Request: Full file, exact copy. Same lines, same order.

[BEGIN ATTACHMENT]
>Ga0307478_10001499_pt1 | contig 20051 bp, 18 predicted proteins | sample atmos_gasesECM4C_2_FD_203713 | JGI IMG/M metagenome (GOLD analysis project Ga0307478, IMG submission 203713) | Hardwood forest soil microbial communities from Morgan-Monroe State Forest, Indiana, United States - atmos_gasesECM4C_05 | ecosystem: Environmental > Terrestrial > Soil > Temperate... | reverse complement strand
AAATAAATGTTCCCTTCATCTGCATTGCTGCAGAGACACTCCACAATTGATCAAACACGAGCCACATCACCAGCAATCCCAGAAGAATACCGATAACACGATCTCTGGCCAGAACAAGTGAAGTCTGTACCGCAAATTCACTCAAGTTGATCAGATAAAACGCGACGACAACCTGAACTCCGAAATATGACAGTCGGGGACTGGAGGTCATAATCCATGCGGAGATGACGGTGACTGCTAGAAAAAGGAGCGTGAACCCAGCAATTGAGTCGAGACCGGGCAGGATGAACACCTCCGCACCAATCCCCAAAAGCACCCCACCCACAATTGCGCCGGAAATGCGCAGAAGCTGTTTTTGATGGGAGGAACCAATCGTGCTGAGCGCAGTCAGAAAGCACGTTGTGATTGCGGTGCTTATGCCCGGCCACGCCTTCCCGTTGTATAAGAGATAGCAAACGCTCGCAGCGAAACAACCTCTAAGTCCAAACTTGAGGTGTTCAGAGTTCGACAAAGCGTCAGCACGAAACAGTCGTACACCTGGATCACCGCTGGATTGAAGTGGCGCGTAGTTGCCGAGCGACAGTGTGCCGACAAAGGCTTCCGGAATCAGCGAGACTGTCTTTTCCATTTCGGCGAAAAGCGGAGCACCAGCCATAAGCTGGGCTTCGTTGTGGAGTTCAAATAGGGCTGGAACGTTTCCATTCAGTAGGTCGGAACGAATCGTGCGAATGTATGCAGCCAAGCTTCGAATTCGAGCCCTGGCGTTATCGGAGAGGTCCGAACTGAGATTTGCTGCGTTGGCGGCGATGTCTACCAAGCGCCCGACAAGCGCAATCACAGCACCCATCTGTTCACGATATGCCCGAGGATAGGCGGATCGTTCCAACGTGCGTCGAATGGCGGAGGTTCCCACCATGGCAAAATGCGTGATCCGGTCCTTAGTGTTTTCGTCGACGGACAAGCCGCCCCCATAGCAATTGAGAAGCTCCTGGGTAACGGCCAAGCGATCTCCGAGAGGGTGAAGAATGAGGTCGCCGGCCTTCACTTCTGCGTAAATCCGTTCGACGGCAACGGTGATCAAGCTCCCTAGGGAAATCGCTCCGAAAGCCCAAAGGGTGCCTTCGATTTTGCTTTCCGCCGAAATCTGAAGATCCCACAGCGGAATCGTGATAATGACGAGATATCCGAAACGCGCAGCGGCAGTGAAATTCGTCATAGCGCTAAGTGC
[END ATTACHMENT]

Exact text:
>Ga0307478_10001499_pt1 | contig 20051 bp, 18 predicted proteins | sample atmos_gasesECM4C_2_FD_203713 | JGI IMG/M metagenome (GOLD analysis project Ga0307478, IMG submission 203713) | Hardwood forest soil microbial communities from Morgan-Monroe State Forest, Indiana, United States - atmos_gasesECM4C_05 | ecosystem: Environmental > Terrestrial > Soil > Temperate... | reverse complement strand
AAATAAATGTTCCCTTCATCTGCATTGCTGCAGAGACACTCCACAATTGATCAAACACGAGCCACATCACCAGCAATCCCAGAAGAATACCGATAACACGATCTCTGGCCAGAACAAGTGAAGTCTGTACCGCAAATTCACTCAAGTTGATCAGATAAAACGCGACGACAACCTGAACTCCGAAATATGACAGTCGGGGACTGGAGGTCATAATCCATGCGGAGATGACGGTGACTGCTAGAAAAAGGAGCGTGAACCCAGCAATTGAGTCGAGACCGGGCAGGATGAACACCTCCGCACCAATCCCCAAAAGCACCCCACCCACAATTGCGCCGGAAATGCGCAGAAGCTGTTTTTGATGGGAGGAACCAATCGTGCTGAGCGCAGTCAGAAAGCACGTTGTGATTGCGGTGCTTATGCCCGGCCACGCCTTCCCGTTGTATAAGAGATAGCAAACGCTCGCAGCGAAACAACCTCTAAGTCCAAACTTGAGGTGTTCAGAGTTCGACAAAGCGTCAGCACGAAACAGTCGTACACCTGGATCACCGCTGGATTGAAGTGGCGCGTAGTTGCCGAGCGACAGTGTGCCGACAAAGGCTTCCGGAATCAGCGAGACTGTCTTTTCCATTTCGGCGAAAAGCGGAGCACCAGCCATAAGCTGGGCTTCGTTGTGGAGTTCAAATAGGGCTGGAACGTTTCCATTCAGTAGGTCGGAACGAATCGTGCGAATGTATGCAGCCAAGCTTCGAATTCGAGCCCTGGCGTTATCGGAGAGGTCCGAACTGAGATTTGCTGCGTTGGCGGCGATGTCTACCAAGCGCCCGACAAGCGCAATCACAGCACCCATCTGTTCACGATATGCCCGAGGATAGGCGGATCGTTCCAACGTGCGTCGAATGGCGGAGGTTCCCACCATGGCAAAATGCGTGATCCGGTCCTTAGTGTTTTCGTCGACGGACAAGCCGCCCCCATAGCAATTGAGAAGCTCCTGGGTAACGGCCAAGCGATCTCCGAGAGGGTGAAGAATGAGGTCGCCGGCCTTCACTTCTGCGTAAATCCGTTCGACGGCAACGGTGATCAAGCTCCCTAGGGAAATCGCTCCGAAAGCCCAAAGGGTGCCTTCGATTTTGCTTTCCGCCGAAATCTGAAGATCCCACAGCGGAATCGTGATAATGACGAGATATCCGAAACGCGCAGCGGCAGTGAAATTCGTCATAGCGCTAAGTGC